Blue and Gold Illustrated

Nov. 14, 2020

Blue & Gold Illustrated: America's Foremost Authority on Notre Dame Football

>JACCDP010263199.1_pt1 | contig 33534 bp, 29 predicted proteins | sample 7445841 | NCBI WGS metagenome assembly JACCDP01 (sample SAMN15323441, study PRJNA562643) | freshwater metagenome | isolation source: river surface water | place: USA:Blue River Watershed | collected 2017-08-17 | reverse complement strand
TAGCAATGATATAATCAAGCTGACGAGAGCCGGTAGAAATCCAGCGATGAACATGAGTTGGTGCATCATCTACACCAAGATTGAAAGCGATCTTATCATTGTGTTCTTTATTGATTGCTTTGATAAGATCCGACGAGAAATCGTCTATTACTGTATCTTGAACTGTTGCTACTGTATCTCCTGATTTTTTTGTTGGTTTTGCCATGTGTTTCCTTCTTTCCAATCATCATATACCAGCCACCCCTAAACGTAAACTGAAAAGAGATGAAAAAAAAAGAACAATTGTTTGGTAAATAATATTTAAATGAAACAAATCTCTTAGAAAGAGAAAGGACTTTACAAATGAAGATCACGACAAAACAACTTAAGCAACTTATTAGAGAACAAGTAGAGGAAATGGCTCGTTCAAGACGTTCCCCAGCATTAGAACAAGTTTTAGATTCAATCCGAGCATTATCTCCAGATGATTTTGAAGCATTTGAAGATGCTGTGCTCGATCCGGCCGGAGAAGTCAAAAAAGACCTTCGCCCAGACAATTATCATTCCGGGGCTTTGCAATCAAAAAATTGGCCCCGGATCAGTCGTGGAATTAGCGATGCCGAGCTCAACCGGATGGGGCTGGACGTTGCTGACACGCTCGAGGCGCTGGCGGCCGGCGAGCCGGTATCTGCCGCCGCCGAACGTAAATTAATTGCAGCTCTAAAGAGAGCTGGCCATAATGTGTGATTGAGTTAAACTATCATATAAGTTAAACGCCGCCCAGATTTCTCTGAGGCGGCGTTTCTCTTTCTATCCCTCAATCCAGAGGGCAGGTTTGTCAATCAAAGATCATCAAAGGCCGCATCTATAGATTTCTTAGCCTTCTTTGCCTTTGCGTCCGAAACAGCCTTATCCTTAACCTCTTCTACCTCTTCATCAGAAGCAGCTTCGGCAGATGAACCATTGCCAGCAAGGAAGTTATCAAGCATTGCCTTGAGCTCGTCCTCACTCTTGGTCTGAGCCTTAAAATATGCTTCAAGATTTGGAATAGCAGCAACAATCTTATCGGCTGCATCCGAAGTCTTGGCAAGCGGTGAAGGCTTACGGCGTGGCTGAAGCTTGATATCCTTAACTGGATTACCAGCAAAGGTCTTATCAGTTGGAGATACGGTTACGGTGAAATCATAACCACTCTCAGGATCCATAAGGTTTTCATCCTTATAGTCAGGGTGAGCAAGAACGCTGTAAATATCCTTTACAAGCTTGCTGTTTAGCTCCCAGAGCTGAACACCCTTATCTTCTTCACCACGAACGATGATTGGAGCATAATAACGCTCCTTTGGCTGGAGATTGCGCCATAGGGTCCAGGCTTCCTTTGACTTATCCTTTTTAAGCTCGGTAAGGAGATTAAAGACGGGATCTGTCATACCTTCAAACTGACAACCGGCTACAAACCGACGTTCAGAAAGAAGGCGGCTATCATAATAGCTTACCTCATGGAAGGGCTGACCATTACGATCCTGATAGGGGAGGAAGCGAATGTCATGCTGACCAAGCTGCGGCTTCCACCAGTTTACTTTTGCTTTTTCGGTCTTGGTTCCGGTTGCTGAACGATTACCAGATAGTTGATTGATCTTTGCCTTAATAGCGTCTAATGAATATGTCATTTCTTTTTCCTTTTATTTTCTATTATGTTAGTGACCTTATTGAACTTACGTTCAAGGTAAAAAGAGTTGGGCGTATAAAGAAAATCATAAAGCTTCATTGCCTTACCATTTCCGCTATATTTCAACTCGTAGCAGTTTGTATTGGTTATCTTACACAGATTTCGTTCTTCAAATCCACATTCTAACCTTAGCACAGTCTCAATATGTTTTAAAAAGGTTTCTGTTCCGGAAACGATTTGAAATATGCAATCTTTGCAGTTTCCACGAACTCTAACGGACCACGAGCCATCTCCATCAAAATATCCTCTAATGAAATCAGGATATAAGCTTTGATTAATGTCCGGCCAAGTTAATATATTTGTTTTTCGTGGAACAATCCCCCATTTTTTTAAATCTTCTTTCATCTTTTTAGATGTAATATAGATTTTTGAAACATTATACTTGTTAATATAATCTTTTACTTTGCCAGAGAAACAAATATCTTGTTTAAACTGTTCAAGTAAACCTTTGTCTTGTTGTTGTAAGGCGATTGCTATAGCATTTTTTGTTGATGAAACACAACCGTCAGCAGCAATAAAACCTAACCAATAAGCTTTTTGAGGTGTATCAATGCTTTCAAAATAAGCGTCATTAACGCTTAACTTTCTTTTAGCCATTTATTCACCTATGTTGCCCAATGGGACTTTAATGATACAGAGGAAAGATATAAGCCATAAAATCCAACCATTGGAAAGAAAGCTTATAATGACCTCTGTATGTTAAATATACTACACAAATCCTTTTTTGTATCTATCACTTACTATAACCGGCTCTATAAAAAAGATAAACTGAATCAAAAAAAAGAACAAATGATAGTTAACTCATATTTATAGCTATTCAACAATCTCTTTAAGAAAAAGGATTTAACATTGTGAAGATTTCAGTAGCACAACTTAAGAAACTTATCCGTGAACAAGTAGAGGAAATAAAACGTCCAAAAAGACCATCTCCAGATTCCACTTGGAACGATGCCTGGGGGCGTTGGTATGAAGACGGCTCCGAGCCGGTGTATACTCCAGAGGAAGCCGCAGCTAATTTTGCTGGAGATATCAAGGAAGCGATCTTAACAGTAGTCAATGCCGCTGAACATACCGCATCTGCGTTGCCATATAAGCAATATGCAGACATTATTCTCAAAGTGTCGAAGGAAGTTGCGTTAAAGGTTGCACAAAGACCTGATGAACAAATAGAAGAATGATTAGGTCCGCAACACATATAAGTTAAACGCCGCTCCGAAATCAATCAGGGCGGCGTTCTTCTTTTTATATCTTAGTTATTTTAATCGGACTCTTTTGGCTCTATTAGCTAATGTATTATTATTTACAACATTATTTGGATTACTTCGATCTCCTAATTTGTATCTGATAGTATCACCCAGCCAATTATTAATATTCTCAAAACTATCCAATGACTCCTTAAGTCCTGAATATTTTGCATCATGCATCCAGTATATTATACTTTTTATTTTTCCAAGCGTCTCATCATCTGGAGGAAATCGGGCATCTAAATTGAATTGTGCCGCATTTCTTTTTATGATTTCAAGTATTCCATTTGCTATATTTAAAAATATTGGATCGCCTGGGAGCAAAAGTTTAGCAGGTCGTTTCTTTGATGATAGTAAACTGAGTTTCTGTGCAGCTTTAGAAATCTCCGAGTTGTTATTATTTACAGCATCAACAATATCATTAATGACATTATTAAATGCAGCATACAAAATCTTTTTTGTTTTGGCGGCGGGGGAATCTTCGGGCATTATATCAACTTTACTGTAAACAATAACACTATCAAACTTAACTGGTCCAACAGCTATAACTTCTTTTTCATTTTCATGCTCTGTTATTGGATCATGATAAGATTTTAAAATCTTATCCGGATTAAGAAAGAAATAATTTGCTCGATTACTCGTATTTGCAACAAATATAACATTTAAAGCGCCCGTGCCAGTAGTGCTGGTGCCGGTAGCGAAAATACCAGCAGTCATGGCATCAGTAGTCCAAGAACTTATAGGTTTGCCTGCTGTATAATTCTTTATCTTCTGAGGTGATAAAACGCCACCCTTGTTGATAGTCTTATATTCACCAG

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40 NOV. 14, 2020 BLUE & GOLD ILLUSTRATED BY LOU SOMOGYI PARTING SHOTS Far and away the overlying theme in this game centers on Boston Col‑ lege quarterback Phil Jurkovec, a top‑100 recruit in 2018 who commit‑ ted to Notre Dame during his sopho‑ more year when the Irish were expe‑ riencing a 4‑8 nightmare. A lethal dual‑threat, the 6‑5, 226‑pound Jurkovec was viewed as the rock of the class and the foun‑ dation around whom Fighting Irish fortunes would be restored. Indeed, over the next four years Notre Dame has prospered into a consistent top‑10 operation — but it was achieved with mostly Ian Book and Brandon Wimbush at quarter‑ back, not Jurkovec. After redshirting as a freshman in 2018 and seeing limited action as a 2019 sophomore, the Western Penn‑ sylvania product opted last January to transfer to Boston College to play under new head coach Jeff Hafley. "Near the end at Notre Dame, I was really not liking football. I lost my love for it," Jurkovec told Pitts- burgh Post-Gazette columnist Mike White right before Boston College's season opener against Duke Sept. 19. "I brought up to my family about switching positions and not even playing quarterback. I wanted to make it work. I didn't want to be one of those guys when things get hard, they transfer and run away from it. "But talking with my family, I had to leave. And after I decided to leave, it was very hard. You under‑ stand that you're leaving your dream school, the team you always watched growing up. But I didn't really know what Notre Dame was like. I commit‑ ted to the dream of Notre Dame and not everything else." At the forefront of his decision was his belief that he was not developing as a quarterback. "I was going to eventually play at Notre Dame. I wasn't going to go my whole career and not play," Jurkovec told White. "But really, the main rea‑ son why I left was the frustration of not progressing. I knew coming out of high school, I needed to go somewhere and develop. I thought Notre Dame was the place. I think I developed in a lot of ways. But in quarterback play, I think I regressed in certain areas over time. "It was incredibly frustrating. … At times, it got to the point where I could not even throw the ball at all. My footwork was all jacked up." When Book announced he would return for a fifth season shortly after Notre Dame's win over Iowa State in the Camping World Bowl last year, Jurkovec's fate was sealed, although it's uncertain he would have remained even if Book chose to try the pros. "I'm glad he stayed because it gave me an opportunity to leave," Jurk‑ ovec told White. In years past, a transfer from one Division I school to another would have to sit out a year before becom‑ ing eligible to play. As is more and more the custom today, though, Jurk‑ ovec received an NCAA waiver this August that made him eligible to play immediately. He has become truly a franchise quarterback with the Eagles, with his 1,875 yards passing ranking fifth nationally during their 4‑3 start (also 49th in overall passing efficiency). He accounted for 78 percent of the total offense for the Eagles during that time, including a team‑high 94 rushing yards in a 48‑27 victory ver‑ sus Georgia Tech. "It was not a good situation for me at Notre Dame," Jurkovec concluded. "The second time around, I didn't go for the brand. I went for nothing other than the people. … They're for the players here, and not just in a football sense." 180-DEGREE REVERSAL The presence of quarterback Phil Jurkovec and a new staff has resulted in a complete about‑face in how the offense is run, almost comparable to Georgia Tech going from a triple‑ option scheme under Paul Johnson from 2008‑18 to pro‑style/spread GAME PREVIEW: BOSTON COLLEGE Top STorylineS First-year head coach Jeff Hafley has overseen a change in offensive philosophy at Boston College, switching from a power running scheme to a more passing-oriented attack. PHOTO COURTESY BOSTON COLLEGE ATHLETICS

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